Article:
Katie Hawkins, Brown Middle School, and Rachel Price, Red Bank Middle School, will attend the Reading and Writing Summer Institute at Columbia University and meet with young adult author Lois Lowery to discuss the craft of writing for young adults.

Stacy Williams, East Brainerd Elementary School, and Rita Schubert, East Ridge Elementary School, will attend a creativity workshop in Barcelona and a brain-based workshop in Texas to acquire strategies to ignite creativity in students from poverty.

Susan Morrison, East Hamilton Middle/High School, will venture to Cambodia to meet survivors of the Khmer Rouge and discover the potential for grass roots activism in third world economies.

2012 Fund for Teachers Fellows in Chattanooga

These teachers and 19 others from Hamilton County will join 450 peers from around the country to whom Fund for Teachers awarded $1.8 million in teacher grants for 2012 summer exploration and learning. This is the first year that Hamilton County educators were eligible for these fellowships, made possible through PEF’s new partnership with Fund for Teachers.

“This has been a rewarding and rigorous process to select these 27 teachers from the 83 who applied. Almost all had compelling ideas and proposals,” said Dan Challener, PEF president. An independent Selection Committee of educators and community leaders made the final choice on the basis of the creativity of ideas, the thoroughness of research, and the passion expressed for teaching. “Returning from their fellowships, these teachers will deepen the knowledge of their students thanks to the insights and experiences they gained from these grants.”

Fund for Teachers enriches the personal and professional growth of teachers by recognizing and supporting them as they identify and pursue opportunities around the world that impact their practice, their students and their schools. For more information, visit fundforteachers.org and facebook.com/fundforteachers.

Public Education Foundation partners with Hamilton County Schools to help students succeed by offering professional training and coaching for teachers, principals and administrators; human and financial resources to promote research-based innovation; and research that promotes continuous achievement. Since 2000, PEF has helped to bring over $60 million in supplemental, philanthropic funding to the school system. For the full list of Fund for Teacher awards, please visit pefchattanooga.org/fundforteachers.

To view the original article, click here.

FFT Grant Leads to Student Service Projects

Original article appears on My Ballard, accessible here.

Local students fundraise for a community service trip to the Amazon

April 13th, 2012
By: Almeera Anwar

Most students have to wait until college to study abroad, if they do at all, but a handful of Ballard students are getting the opportunity to go to the Amazon in middle school.

The program started about six years ago when Todd Bohannon, a first grade teacher in Ballard, applied for Fund for Teachers grant that enables teachers to go and have experiences they otherwise would not. The goal of the grant is to help them become better teachers. Bohannon said it was kind of a fluke that of all the places he could take students, he decided on the Amazon. “I applied to the grant during a week of where we were just stuck in snow,” said Bohannon, “And a friend from work, who had previously received the grant, told me to just pick the place that was the craziest and most out there – and I picked the Amazon!”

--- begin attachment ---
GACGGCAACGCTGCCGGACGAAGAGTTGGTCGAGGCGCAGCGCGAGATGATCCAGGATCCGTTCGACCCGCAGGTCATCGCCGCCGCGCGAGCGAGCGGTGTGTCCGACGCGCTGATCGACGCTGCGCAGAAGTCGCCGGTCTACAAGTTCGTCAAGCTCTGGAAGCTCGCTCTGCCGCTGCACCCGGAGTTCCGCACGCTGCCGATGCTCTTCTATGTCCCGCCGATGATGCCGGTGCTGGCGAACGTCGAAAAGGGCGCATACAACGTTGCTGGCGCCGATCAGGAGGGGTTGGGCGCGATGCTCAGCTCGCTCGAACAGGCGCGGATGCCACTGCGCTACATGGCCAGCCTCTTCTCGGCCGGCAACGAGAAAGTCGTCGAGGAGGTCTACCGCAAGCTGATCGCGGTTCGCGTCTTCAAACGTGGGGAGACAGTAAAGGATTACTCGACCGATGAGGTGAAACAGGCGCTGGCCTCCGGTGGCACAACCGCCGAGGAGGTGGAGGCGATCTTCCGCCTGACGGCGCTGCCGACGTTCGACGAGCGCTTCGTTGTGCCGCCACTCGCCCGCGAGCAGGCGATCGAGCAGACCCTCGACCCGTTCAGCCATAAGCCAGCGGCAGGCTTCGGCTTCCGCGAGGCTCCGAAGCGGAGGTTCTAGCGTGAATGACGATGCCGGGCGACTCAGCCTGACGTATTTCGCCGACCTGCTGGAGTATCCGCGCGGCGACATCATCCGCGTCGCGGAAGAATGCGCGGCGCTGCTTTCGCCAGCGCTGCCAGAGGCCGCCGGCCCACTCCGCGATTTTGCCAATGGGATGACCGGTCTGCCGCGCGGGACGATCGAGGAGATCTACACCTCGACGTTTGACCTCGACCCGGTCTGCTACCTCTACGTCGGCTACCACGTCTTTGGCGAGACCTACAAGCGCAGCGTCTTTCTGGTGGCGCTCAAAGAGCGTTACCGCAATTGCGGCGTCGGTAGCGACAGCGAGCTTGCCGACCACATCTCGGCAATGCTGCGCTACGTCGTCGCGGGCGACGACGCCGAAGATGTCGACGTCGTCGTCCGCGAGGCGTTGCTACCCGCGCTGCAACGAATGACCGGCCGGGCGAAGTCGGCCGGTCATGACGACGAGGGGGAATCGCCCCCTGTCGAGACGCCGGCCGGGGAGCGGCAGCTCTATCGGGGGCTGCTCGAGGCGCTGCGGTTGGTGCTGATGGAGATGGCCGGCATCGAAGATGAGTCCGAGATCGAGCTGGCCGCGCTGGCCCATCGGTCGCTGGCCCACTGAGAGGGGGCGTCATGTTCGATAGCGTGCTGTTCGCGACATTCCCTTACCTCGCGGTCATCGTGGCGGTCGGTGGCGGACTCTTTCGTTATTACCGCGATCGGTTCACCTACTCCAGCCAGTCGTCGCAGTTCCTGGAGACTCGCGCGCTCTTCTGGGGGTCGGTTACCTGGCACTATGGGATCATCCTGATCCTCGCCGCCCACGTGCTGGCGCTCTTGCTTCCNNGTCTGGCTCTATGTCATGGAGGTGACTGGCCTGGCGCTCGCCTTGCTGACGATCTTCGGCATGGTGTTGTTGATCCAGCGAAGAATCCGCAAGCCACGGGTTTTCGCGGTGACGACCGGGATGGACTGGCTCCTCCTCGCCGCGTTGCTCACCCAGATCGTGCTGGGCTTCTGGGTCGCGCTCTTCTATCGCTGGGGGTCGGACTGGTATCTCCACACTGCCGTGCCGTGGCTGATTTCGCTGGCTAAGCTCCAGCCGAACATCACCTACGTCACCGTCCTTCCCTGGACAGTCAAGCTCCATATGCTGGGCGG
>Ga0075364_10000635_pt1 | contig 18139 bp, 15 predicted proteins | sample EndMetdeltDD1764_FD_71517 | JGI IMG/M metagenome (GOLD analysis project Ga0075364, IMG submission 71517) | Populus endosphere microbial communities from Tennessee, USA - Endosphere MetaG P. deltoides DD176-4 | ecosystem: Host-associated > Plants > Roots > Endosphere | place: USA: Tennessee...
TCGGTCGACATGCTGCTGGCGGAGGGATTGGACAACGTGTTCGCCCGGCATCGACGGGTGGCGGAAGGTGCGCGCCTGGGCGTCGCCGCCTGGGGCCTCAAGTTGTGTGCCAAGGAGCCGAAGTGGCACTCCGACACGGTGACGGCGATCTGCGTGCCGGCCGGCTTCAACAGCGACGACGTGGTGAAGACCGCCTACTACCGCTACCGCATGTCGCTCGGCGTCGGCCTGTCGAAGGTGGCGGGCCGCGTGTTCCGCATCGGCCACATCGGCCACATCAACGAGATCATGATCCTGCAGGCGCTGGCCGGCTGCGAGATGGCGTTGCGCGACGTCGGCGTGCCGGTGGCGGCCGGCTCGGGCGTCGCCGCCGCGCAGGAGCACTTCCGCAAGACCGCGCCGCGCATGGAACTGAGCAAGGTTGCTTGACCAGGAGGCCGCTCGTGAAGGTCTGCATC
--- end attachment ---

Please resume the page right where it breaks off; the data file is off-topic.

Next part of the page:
This trip will be the fourth time Bohannon is taking kids to the Amazon. The group is comprised of about 10 – 15 students, all middle-school-aged, and usually one of two parents join the trip as chaperons. The majority of the recruitment for the trip has been through word of mouth from kids that Bohannon previously taught and their friends. “Every time I go it’s a new experience because I get to see it through their eyes,” said Bohannon, “It’s unlike anything that they have been to, so when they arrive, a part of them just lights up, a part that doesn’t anymore. You can see them just let go of our culture and experience nature.”

Bohannon said it’s always rejuvenating to get away, and it immediately puts things in perspective for him, saying “It makes you realize how small you really are and how our problems really are not that big.”

Jen Fallon’s son, Colin, is going on the trip for the first time this year. Colin, a 7th grader at Salmon Bay, heard about the opportunity from a friend’s brother who went in 2009. Fallon said it was all Colin’s motivation and something that he really wanted for himself. Fallon is excited for her son to go because she thinks it’s important for students, especially from America, to see how the rest of the world lives. She thinks her son is most excited about how different this trip will be from anything that he knows, and that he’ll get a lot of personal growth from it.

“My husband and I are not big travelers and we’re middle class individuals, so I certainly never could have taken him to the Amazing rainforest,” said Fallon. “So it’s great for him to get a chance to go with his school. When we were kids, opportunities like this were never an option!”

Each trip is a little bit different; this year the group will be spending longer in the jungle than ever before doing a much larger community service project. Bohannon thinks the students will get a lot more out of this because it will allow them to interact longer with the local community and to hear their stories.

The group is still fundraising for their trip this year and will be at the Ballard Sunday Markets in April and May, when they can, selling Equal Exchange coffee and chocolate.

FFT Fellow Weighs in on Teacher Evaluations

Fund for Teachers Fellow, Robert Jeffers, weighs in on publishing teacher evaluations in an article for Impatient Optimists, a publication of the Bill and Melinda Gates Foundation. Read Robert’s eloquent response, here.